It is well known that the struggle with this question drove Luther to the brink of insanity. Nevertheless, through much study and prayerful contemplation, he found resolution. He continues from the quote referenced earlier:

“Night and day I pondered until I saw the connection between the justice of God and the statement that “the just shall live by his faith.” Then I grasped that the justice of God is that righteousness by which through grace and sheer mercy God justifies us through faith. Thereupon I felt myself to be reborn and to have gone through open doors into paradise. The whole of scripture took on a new meaning, and whereas before the “justice of God” had filled me with hate, now it became to me inexpressibly sweet in greater love. This passage of Paul became to me a gate to heaven.” 

That “gate to heaven” is found in the Biblical Concept of Justification.


[i]     Baker’s Dictionary of Theology, J.I. Packer, Baker Book House Company, 1987, pg. 305

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1 comment so far

  1. JT on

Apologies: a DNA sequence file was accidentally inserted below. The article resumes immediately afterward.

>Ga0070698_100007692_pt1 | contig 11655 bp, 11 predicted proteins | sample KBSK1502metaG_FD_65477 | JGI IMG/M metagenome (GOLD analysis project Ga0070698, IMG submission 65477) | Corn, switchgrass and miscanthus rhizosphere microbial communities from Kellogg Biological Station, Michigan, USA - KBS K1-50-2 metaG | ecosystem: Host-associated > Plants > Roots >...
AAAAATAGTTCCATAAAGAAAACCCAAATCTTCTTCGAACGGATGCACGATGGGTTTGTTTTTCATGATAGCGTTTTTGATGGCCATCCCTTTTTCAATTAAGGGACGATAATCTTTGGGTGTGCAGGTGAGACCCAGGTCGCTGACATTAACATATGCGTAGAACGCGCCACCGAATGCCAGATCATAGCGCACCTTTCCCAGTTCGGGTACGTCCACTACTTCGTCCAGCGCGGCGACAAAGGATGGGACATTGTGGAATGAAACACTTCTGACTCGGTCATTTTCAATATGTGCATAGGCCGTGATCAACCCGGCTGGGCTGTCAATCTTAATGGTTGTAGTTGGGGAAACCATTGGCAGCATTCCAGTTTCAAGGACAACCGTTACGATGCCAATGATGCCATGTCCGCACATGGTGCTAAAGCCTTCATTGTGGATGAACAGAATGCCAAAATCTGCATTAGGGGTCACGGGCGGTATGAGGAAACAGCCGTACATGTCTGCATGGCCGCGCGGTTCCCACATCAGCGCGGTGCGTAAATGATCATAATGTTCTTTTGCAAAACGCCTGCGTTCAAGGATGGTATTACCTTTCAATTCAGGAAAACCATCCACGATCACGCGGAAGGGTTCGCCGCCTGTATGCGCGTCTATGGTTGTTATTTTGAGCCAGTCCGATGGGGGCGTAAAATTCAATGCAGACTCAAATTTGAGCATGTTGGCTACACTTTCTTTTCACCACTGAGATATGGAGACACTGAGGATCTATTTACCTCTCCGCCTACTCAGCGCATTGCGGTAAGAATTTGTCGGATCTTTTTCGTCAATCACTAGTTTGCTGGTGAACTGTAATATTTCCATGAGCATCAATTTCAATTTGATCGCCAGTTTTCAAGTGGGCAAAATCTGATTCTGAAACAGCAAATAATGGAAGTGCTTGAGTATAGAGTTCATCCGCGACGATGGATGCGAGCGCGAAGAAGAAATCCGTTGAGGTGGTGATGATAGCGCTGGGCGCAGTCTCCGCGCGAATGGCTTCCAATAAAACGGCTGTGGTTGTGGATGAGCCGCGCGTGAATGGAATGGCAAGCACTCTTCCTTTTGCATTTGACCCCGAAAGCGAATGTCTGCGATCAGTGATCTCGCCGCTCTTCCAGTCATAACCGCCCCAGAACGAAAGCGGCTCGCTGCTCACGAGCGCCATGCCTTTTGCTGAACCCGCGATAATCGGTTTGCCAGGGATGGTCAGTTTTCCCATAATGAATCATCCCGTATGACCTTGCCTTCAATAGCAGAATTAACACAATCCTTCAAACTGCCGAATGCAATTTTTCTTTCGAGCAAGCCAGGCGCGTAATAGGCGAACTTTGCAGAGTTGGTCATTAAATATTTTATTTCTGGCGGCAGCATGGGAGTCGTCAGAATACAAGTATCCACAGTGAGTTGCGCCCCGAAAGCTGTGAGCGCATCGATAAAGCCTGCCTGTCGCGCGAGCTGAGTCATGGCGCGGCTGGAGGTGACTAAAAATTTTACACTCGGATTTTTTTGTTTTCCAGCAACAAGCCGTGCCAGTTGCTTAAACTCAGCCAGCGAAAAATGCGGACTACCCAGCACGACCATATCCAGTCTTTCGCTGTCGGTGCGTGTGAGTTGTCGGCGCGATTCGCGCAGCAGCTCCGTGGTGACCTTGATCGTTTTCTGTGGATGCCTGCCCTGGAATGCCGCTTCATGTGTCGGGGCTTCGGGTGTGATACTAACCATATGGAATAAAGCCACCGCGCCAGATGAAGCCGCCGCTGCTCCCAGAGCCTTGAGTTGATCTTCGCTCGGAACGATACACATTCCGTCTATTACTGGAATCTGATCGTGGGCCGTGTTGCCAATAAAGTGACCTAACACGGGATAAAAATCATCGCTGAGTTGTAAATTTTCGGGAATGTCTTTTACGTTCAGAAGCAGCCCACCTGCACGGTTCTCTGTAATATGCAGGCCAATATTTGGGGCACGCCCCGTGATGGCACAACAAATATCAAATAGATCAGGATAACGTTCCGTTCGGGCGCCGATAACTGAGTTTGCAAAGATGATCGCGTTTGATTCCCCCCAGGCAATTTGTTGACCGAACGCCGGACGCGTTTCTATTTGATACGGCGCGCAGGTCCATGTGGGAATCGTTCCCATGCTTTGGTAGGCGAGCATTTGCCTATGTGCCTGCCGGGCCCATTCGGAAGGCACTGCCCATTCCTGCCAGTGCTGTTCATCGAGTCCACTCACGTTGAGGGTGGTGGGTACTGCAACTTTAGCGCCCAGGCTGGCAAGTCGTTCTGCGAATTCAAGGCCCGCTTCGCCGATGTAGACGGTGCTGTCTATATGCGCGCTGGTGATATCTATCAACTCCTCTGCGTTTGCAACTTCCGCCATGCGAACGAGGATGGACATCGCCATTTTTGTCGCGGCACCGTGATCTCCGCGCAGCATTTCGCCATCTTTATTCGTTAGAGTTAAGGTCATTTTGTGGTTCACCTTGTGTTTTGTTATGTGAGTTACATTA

In the Catholic Church justification is granted by God from baptism firstly, (Catechism of the Catholic Church No. 1992 “Justification is conferred in Baptism, the sacrament of faith.”) instead of plainly by faith, and from the Sacrament of Reconciliation after if a mortal sin is committed.(Catechism of the Catholic Church No. 1446 “Christ instituted the sacrament of Penance for all sinful members of his Church: above all for those who, since Baptism, have fallen into grave sin, and have thus lost their baptismal grace and wounded ecclesial communion. It is to them that the sacrament of Penance offers a new possibility to convert and to recover the grace of justification. The Fathers of the Church present this sacrament as “the second plank [of salvation] after the shipwreck which is the loss of grace.” ” A mortal sin makes justification lost even if faith is still present. Before baptism faith is required of adults. The baptism of babies requires the parents’ promise to pass on the faith to the child. Baptism is called the sacrament of faith.